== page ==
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Effective Execution of the Microbial, Environmental, & Utility Testing in Cleanroom Qualification

Kevin Heiser
Effective Execution of the Microbial, Environmental, & Utility Testing in Cleanroom Qualification

The commissioning of a cleanroom is a complex and crucial process with many stages that start after the rooms are designed and built. The ultimate goal of cleanroom commissioning is to confirm that the controlled space will have a robust, clean and safe environment for the processing of drug products, medical supplies, or other manufactured products.

The first step of commissioning is the qualification of the air handling systems and HEPA filters, which involves establishing the appropriate airflow rates, patterns and pressure differentials. Airflow should move from a cleaner classification to a less clean one. Smoke studies are also sometimes implemented during this stage to visually confirm that the airflow is acting appropriately within the space. It is always appropriate to consider performing a smoke study within spaces where open processing will occur. Next, temperature and relative humidity will be confirmed to be within the appropriate parameters required for the clean space. Having the correct temperature and relative humidity, along with a robust cleaning program, will help to contain the introduction and growth of bacteria or mold species. If all of these requirements are met, the commissioning process will move onto the final step – the comprehensive testing associated with the qualification of the environment through environmental monitoring (EM) and utilities monitoring.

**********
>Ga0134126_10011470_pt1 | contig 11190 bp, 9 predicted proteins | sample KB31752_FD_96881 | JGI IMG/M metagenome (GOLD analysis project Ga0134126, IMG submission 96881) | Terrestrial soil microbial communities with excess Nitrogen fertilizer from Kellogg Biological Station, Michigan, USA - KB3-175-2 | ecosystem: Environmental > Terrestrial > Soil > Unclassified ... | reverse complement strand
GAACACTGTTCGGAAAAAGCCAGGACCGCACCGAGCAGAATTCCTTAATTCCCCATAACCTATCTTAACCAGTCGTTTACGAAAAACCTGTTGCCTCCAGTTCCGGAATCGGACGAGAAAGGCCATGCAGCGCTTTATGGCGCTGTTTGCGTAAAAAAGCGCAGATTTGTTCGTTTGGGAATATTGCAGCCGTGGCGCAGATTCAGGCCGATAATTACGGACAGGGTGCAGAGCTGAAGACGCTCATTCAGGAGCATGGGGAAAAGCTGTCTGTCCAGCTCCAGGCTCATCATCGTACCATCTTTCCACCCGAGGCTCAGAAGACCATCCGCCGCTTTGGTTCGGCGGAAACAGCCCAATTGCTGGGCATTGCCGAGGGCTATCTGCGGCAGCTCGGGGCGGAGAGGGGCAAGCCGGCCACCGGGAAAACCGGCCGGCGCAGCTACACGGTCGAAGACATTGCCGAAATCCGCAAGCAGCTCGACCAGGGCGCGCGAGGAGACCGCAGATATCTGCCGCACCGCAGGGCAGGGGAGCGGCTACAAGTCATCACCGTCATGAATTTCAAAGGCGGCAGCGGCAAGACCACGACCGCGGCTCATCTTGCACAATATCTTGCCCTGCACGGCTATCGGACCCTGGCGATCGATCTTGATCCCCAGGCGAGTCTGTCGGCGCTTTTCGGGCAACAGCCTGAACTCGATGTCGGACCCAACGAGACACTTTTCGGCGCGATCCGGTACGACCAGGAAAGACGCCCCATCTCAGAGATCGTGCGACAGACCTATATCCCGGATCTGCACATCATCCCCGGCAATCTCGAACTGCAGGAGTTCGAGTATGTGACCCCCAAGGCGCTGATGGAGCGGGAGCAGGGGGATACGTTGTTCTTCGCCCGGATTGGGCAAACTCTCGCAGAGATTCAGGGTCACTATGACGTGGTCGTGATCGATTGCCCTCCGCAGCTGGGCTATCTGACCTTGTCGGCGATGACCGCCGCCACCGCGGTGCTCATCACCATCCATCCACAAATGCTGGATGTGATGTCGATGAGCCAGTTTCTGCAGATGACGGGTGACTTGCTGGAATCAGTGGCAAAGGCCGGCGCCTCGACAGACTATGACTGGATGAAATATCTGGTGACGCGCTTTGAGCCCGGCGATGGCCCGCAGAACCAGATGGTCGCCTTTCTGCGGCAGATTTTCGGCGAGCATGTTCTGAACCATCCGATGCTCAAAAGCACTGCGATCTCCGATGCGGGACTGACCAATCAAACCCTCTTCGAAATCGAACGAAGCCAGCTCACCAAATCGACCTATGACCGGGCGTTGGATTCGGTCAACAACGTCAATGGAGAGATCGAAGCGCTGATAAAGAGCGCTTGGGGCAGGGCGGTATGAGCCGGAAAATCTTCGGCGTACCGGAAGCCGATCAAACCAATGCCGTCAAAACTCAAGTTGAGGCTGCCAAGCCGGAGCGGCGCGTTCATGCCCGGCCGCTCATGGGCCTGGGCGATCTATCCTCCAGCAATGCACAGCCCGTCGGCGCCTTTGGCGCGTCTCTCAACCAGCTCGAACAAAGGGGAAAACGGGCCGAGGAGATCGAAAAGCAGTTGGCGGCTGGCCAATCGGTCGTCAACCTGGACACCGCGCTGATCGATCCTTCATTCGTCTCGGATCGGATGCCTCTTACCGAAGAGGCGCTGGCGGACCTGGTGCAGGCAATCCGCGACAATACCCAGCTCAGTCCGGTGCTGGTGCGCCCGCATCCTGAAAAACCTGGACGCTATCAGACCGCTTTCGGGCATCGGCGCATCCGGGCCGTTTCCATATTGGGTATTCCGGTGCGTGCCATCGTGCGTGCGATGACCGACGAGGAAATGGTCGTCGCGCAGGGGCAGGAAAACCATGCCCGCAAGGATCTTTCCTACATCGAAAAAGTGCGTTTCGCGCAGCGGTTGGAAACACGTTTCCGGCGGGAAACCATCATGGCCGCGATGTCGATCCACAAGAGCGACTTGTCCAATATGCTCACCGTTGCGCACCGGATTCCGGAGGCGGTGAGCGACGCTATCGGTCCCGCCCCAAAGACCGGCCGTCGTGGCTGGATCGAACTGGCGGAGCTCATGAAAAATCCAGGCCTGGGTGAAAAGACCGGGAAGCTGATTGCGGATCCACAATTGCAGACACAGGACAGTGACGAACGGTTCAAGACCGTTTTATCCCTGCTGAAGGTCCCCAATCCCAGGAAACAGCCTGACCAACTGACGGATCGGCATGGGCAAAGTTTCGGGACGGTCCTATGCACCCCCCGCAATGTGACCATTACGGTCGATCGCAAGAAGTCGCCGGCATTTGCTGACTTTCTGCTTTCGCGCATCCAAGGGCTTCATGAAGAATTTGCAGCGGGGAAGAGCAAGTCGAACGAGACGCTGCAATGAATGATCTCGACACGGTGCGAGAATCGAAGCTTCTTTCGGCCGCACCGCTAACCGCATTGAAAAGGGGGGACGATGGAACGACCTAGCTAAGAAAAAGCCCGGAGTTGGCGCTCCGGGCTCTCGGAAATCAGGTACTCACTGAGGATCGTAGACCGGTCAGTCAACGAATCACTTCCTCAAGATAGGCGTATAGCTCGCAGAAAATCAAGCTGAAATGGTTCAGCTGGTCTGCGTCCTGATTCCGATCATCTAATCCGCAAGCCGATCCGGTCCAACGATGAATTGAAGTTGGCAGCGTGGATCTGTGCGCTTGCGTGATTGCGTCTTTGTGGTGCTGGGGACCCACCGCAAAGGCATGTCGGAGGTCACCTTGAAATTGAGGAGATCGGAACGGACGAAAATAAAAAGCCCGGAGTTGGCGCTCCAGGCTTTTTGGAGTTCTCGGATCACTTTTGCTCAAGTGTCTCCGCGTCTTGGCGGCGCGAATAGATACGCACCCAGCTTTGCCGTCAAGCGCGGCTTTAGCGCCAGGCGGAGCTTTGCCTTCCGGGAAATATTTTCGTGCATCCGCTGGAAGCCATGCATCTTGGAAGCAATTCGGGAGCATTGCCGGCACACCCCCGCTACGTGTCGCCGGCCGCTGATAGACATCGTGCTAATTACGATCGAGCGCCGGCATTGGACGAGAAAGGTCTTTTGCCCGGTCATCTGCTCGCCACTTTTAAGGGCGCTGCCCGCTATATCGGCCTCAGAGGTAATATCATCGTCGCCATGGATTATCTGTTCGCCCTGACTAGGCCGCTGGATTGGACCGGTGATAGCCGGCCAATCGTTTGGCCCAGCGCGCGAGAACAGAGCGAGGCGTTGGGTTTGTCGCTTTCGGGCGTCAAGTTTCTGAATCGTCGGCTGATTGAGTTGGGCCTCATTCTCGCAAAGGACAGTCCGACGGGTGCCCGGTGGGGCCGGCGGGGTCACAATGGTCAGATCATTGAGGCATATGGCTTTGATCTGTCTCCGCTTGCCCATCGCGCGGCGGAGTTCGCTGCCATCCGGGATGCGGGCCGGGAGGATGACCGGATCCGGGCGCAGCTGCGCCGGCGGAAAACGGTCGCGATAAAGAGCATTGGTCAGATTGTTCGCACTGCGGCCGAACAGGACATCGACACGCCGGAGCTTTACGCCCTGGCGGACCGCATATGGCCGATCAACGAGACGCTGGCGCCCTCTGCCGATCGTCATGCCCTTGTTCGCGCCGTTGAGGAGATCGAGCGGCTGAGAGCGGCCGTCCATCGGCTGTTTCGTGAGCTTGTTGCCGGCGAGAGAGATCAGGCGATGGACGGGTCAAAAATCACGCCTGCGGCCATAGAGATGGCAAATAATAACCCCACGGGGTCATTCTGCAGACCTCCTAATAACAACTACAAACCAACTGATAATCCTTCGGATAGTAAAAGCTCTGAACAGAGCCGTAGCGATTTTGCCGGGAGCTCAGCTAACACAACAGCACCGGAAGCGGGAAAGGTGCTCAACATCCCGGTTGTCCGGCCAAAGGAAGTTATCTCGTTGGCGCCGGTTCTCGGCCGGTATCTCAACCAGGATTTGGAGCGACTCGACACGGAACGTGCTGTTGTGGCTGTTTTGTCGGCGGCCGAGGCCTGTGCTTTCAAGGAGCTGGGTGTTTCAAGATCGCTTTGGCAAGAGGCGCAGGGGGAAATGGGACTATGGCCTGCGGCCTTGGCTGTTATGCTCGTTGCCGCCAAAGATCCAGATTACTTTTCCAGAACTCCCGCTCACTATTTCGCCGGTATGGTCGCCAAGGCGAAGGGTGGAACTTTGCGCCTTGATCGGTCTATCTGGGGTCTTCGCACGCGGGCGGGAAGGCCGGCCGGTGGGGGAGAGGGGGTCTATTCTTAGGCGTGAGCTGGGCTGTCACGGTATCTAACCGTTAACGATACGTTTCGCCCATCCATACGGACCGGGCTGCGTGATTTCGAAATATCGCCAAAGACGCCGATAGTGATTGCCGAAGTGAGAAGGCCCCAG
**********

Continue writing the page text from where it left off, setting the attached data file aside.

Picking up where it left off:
There are many different approaches for EM, to show cleanroom spaces are in control. The most common approach contains three specific stages. It begins with baseline surface sampling, where the goal is to confirm in the cleanliness of the clean room following the construction cleaning. These samples are expected to have microbial recovery. Next, once the facility has been triple cleaned, static monitoring of air and surfaces begins. This stage of the qualification process demonstrates that the air handlers and disinfection procedure utilized for the facility are working properly, and that the microorganisms recovered during the baseline are no longer present. Expected results are low to no microbial recovery, and particle counts below specification. Last is dynamic sampling, where the same sampling types used during static monitoring are used, but with more people present and simulated manufacturing processes ongoing. During this operational condition, the goal is to confirm that results collected from the rooms are still within the required specifications. All phases of the qualification should be performed in replicate to ensure enough data points are present to see an overall picture of the cleanliness and operation of the clean room.

Here are some of the efficiencies that have been developed at Boston Analytical to ensure a smooth cleanroom qualification process:

  • A deep understanding of the regulations that must be followed to build a qualification – USP, EP, JP, ISO 14644 all have bits and pieces to the puzzle. The best place to go is PDA technical report 13, which brings everything together. It’s important to design the qualification study to meet the most stringent requirements for the regulations.

  • Effective EM protocol development – Commissioning protocols tend to focus on the air handling capabilities and design of the cleanroom, and often do not contain much instruction for the EM qualification portion of the process. It is important to ensure that sufficient detail is contained in the EM sampling protocol to handle the process from an execution standpoint.